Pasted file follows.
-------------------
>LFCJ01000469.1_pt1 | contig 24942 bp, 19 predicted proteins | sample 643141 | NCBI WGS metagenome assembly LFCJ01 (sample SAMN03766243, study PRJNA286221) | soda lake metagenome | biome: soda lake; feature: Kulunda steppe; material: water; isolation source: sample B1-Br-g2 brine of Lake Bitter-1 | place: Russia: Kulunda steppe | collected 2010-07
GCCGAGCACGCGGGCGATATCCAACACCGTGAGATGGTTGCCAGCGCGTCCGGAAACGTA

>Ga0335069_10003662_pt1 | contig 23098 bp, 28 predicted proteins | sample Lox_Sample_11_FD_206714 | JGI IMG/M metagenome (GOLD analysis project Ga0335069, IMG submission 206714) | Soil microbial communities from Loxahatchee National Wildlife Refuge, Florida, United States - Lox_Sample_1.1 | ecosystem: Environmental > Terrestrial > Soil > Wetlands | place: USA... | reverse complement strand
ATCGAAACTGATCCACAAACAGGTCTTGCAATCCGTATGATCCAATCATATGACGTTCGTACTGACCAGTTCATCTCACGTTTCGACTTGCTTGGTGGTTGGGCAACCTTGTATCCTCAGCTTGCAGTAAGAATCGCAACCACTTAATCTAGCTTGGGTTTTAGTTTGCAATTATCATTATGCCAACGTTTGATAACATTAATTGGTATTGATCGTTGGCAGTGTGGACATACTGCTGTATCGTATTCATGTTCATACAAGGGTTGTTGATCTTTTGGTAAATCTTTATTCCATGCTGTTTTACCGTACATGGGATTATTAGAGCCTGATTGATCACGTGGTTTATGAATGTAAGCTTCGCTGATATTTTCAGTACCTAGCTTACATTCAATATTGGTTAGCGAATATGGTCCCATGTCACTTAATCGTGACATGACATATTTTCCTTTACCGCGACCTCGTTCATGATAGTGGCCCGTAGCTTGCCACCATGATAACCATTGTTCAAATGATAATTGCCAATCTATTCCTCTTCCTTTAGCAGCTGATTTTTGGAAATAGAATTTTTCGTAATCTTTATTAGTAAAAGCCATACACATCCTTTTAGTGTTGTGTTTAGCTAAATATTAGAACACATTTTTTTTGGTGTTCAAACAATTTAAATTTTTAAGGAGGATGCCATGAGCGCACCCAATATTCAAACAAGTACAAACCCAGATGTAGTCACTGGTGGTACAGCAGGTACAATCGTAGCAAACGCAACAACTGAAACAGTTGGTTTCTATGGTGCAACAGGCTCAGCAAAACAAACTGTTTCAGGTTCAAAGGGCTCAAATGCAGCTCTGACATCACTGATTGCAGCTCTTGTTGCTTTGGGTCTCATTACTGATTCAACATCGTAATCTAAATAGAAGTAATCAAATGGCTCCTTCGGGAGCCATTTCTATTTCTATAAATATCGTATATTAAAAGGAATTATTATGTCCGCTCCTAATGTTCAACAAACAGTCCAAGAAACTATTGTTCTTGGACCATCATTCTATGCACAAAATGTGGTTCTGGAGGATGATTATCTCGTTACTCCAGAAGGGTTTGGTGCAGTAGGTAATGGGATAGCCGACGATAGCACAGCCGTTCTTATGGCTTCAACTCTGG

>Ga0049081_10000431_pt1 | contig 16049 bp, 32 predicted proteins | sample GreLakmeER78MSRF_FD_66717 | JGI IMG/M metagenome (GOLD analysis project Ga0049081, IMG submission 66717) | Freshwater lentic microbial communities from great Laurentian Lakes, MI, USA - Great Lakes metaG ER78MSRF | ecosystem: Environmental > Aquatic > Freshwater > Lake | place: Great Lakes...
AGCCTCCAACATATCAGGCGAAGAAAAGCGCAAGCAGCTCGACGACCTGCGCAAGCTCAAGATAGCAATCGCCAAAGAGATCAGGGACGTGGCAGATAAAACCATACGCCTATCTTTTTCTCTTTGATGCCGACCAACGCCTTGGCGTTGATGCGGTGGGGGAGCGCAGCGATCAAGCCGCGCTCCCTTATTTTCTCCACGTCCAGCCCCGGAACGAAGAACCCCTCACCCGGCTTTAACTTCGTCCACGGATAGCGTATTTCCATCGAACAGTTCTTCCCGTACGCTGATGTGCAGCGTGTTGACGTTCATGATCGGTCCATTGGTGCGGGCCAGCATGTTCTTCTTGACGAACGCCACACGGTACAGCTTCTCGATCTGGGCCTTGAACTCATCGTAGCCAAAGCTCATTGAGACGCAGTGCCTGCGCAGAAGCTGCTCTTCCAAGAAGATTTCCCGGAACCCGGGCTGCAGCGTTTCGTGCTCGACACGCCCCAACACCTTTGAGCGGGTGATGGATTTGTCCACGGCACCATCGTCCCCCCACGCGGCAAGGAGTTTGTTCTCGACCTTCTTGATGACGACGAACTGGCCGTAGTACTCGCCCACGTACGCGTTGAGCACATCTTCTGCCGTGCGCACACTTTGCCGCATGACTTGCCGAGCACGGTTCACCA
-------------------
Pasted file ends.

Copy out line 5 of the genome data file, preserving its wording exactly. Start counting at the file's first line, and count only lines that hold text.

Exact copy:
>Ga0049081_10000431_pt1 | contig 16049 bp, 32 predicted proteins | sample GreLakmeER78MSRF_FD_66717 | JGI IMG/M metagenome (GOLD analysis project Ga0049081, IMG submission 66717) | Freshwater lentic microbial communities from great Laurentian Lakes, MI, USA - Great Lakes metaG ER78MSRF | ecosystem: Environmental > Aquatic > Freshwater > Lake | place: Great Lakes...